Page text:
If you’ve been thinking of going freelance, you’re probably wondering how on earth do I go about getting started?
It sounds so complicated, but the truth is you can do it, and you can do it quickly and without too much effort.
Getting started is almost always the most difficult part, and it’s where we tend to procrastinate. When it comes to freelancing, just the idea of getting started sounds so big and vague, that it’s easy to understand why so many people keep pushing it back and finding excuses.
The most important thing is to get started and gain momentum – the easiest way to do that is to break the process down into small, achievable steps.
So in today’s article, we will do exactly that!
Here is how to get started freelancing in 11 achievable steps!
Step 1: Decide how you want to be set up
There are a few different ways to become self-employed. For most people based in the UK, I suggest becoming a sole-trader. This is quick, easy and free. For most freelancers providing services online, there are few benefits to setting up a physical company at this stage. You will still be a business, and you can use a business name, without needing to create a company.
→ Here’s a quick tutorial on how to register as a freelancer in the UK.
Another option that might be good for you is registering an EU-based company with the help of Estonian e-residency. This option involves more time and has some admin costs involved, but it can be a great solution for many freelancers who want to run their business location independently and have free access to the EU market.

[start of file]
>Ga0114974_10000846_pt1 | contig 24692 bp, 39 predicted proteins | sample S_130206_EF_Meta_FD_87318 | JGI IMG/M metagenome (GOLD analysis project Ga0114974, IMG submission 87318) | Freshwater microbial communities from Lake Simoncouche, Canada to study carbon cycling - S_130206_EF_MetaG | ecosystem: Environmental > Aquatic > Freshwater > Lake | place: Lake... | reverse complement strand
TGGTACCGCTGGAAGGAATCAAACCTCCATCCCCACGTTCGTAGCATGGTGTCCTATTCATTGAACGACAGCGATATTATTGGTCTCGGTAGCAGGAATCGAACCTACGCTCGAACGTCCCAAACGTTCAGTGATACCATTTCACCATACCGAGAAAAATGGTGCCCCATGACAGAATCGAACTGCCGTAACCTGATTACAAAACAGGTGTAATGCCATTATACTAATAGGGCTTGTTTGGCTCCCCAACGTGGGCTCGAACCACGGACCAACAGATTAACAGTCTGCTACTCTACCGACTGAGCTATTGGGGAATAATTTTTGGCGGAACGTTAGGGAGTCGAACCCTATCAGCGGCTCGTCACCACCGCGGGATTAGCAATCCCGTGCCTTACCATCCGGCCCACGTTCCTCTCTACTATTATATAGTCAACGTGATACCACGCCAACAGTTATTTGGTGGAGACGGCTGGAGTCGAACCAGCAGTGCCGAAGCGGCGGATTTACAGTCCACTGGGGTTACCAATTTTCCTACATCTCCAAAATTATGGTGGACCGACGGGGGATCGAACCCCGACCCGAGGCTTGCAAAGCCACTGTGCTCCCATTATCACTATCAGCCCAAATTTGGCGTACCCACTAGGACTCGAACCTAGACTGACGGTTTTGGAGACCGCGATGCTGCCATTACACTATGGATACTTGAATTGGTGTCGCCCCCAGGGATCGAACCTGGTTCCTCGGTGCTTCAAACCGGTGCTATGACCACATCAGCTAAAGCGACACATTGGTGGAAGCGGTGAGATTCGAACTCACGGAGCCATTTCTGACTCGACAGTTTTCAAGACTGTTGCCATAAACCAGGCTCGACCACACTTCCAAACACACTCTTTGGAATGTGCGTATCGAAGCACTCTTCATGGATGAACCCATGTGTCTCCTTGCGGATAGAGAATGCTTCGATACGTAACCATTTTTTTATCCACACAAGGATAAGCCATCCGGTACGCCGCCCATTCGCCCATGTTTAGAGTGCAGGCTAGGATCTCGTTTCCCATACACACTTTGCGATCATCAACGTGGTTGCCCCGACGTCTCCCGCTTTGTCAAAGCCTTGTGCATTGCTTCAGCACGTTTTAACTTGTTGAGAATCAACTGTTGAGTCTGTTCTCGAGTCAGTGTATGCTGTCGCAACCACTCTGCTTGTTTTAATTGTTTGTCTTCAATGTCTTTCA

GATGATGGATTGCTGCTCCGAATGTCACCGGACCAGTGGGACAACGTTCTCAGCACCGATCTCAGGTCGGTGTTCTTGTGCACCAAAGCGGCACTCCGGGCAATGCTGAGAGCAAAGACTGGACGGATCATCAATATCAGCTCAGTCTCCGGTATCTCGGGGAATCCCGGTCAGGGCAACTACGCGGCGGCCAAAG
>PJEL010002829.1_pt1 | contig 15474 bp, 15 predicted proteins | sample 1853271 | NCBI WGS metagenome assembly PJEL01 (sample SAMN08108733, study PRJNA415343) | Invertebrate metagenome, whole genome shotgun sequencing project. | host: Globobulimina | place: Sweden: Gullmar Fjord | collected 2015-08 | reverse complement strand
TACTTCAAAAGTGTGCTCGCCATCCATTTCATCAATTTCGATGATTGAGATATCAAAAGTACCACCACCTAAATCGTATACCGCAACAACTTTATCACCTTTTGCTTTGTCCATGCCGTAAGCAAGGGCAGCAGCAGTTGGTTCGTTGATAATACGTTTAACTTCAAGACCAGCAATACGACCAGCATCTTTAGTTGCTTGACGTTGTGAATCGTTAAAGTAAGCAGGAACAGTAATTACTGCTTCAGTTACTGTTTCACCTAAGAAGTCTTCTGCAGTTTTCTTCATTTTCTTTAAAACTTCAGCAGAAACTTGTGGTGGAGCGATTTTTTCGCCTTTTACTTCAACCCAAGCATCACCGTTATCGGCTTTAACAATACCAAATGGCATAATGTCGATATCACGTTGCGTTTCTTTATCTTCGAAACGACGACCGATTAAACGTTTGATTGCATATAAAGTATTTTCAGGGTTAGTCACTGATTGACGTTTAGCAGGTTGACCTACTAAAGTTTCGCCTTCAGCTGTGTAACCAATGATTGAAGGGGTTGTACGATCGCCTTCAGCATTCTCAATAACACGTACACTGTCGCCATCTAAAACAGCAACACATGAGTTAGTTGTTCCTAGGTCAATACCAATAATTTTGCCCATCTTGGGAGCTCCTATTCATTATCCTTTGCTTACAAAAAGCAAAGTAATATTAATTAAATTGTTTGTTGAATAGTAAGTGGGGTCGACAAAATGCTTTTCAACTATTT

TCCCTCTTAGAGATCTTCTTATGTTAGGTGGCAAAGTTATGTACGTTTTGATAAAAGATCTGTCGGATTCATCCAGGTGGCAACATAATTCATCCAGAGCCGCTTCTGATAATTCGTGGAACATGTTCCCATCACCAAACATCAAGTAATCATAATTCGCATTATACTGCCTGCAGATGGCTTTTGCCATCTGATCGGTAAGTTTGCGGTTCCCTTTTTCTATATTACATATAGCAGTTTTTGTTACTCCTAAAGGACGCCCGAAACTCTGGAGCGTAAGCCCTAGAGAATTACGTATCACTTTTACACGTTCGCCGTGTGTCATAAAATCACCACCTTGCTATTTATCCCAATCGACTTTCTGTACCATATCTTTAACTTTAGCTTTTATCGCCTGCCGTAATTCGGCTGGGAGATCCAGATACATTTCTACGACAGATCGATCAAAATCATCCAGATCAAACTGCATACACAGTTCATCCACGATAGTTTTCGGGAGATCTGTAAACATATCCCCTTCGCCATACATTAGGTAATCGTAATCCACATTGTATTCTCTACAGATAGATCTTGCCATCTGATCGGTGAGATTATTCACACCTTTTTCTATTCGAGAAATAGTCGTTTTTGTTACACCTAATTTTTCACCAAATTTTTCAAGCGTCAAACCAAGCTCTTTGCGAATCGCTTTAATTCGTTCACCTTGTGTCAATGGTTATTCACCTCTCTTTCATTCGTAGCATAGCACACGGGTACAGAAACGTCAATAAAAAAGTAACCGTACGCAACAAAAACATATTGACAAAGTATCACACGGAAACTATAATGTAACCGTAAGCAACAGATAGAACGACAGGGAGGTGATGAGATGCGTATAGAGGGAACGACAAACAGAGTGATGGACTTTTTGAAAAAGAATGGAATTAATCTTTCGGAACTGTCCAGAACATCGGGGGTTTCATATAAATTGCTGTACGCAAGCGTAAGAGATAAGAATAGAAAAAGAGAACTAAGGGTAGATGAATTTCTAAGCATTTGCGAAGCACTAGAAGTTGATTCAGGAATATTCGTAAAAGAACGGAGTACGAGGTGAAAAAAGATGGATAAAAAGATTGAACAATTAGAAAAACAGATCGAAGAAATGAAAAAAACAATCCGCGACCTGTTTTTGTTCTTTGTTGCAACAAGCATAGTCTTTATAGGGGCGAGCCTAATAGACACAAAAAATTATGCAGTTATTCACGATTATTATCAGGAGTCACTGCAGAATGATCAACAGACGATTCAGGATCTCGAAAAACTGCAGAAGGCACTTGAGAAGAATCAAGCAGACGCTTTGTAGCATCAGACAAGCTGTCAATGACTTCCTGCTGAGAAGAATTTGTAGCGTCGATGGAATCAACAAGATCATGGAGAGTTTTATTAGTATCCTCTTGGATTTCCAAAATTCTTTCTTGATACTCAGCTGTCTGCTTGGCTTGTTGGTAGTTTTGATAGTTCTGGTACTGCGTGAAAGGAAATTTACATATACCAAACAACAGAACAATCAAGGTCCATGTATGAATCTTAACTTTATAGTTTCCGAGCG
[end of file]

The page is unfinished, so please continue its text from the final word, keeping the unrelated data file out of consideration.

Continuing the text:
→ We have written a complete guide about Estonian e-residency, so check it out to learn more about it and see if you can benefit from it.
Step 2: Choose your name
Think about the name you want to use, and how you will present yourself to the world. Many freelancers use their own name, which gives a personal touch. If you want to sound larger than you really are, you may want to use a more corporate businessy-sounding name – but beware of misleading people.
You don’t want people to be expecting you to have agency capacity if you’re a one man band.
Step 3: Tell HRMC (for setting up as a freelancer in the UK)
Next, you need to register with the taxman, letting them know that you’ll be filling in a self-assessment form at the end of the financial year.
They will give you an identifying number. Don’t be afraid of this – they are actually very helpful if you have any queries and problems. You can quickly register here.
If you want to set up a company using the Estonian e-Residency program, we have an article about that coming up soon!